Debris recovered from the crashed Lion Air flight JT-610. Photo: Twitter / National Search and Rescue Agency (@SAR_NASIONAL)

Following the tragic crash of Lion Air flight JT 610— thirteen minutes into flight from Cengkareng`s Soekarno-Hatta International Airport on 29 October, claiming the lives of all 189 passengers, a preliminary report looking into the causes of the accident, has been released by the National Transportation Safety Committee (KNKT).

According to the report, investigators discovered a sequence of technical, communication and administrative issues in the run up to the crash, including familiarisation of a newly installed anti-stall system from Boeing – though the report does not provide an answer to why the 737 MAX aircraft lost altitude, eventually crashing into the Java Sea.

“It is too early to conclude”

KNKT investigator Nurcahyo Utomo, addressing journalists yesterday, said: “At this stage I do not have the answer.”

When asked whether the sensor upgrade from Boeing might have been a factor in the tragedy, Utomo said the investigation had not learned the anti-stall software was at fault: “We still don’t know yet if it contributed or not,” he said when asked about the new software patch on the Boeing 737 MAX. “It is too early to conclude.”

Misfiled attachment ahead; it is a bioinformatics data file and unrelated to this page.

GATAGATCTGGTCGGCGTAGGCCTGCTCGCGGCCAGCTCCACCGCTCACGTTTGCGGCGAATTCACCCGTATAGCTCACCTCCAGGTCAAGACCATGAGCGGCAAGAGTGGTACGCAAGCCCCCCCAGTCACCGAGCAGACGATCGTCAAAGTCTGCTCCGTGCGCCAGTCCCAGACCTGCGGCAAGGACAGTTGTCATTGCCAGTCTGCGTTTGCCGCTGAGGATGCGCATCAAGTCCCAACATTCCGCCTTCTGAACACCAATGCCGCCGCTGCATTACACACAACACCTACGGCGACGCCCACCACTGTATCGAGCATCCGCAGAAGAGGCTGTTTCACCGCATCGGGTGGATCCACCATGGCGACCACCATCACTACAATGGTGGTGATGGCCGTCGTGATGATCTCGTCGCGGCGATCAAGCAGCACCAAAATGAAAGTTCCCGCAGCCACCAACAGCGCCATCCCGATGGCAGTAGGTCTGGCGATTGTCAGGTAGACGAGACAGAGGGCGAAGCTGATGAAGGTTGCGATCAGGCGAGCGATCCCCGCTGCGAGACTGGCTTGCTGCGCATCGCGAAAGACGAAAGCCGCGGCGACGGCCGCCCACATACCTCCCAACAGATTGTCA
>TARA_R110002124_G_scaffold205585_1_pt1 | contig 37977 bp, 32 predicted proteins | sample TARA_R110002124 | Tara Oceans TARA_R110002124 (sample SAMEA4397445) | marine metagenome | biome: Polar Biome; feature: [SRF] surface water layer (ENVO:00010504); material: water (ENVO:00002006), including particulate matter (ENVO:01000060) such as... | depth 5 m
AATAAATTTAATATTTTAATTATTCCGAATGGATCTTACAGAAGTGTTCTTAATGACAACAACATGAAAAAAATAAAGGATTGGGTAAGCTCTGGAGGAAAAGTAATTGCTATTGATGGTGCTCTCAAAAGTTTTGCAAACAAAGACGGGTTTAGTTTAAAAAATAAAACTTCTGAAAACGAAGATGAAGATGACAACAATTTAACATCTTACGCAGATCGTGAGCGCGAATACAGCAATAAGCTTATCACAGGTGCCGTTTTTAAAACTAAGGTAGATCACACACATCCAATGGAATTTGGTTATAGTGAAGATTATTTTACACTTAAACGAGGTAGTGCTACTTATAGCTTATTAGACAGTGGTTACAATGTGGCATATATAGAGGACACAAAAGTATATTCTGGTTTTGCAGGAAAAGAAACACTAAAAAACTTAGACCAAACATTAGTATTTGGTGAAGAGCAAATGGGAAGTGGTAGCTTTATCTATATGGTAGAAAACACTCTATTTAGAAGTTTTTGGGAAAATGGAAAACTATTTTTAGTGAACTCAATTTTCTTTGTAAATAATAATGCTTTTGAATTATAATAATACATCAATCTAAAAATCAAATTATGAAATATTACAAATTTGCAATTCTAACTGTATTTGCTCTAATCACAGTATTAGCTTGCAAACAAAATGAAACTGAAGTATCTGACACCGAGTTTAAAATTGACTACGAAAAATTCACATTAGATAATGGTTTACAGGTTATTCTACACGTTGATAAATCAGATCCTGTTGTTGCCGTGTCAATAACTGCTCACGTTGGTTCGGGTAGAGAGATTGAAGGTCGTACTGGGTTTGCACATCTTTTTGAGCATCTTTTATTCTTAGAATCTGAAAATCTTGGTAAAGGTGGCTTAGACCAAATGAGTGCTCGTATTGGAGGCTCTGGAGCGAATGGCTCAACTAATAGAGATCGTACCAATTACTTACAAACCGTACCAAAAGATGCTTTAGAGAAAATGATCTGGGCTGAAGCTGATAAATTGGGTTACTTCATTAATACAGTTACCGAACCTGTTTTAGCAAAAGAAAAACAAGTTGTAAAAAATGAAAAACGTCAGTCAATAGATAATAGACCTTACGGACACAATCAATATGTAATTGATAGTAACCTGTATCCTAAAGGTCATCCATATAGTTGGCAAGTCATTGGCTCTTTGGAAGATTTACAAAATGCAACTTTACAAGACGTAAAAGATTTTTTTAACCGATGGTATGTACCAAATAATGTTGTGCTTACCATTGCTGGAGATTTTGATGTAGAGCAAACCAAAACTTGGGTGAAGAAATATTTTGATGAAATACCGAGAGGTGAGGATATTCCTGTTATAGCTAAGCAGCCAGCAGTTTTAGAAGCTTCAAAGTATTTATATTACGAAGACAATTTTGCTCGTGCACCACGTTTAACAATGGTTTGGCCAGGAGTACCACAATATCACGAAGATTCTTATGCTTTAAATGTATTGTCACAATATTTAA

However, the report does find that the brand new Boeing 737 MAX had experienced a number of problems in cockpit readings for two days from 26 October, which led to the ‘angle-of-attack probe’ sensor to be replaced.


Black box data showed that a mechanism, known as a ‘stick shaker’, was vibrating pilot controls throughout the aircraft’s short flight time as a stall warning. The investigators believe this was based on incorrect data for 737 MAX’s angle to on-coming air— getting this angle right is a vital for pilots to maintain lift and avoiding stalls – a failing the KNKT “considered as un-airworthy.”

Edward Sirait

In response to the report, PT Lion Mentari Airlines have revealed they will send a letter to the KNKT for clarification of the report’s findings. Lion Air’s president director, Edward Sirait said at a press conference last night: “We found an incompatibility between the National Transportation Safety Committee`s preliminary report and news contents published by several local media.”

Sirait also denied the stories that the plane had trouble operating the Bali-Jakarta flight on 28 October. “This statement is not true,” he stated before saying that Lion Air would be requesting clarification from KNKT if these were based on the committee’s credible sources.

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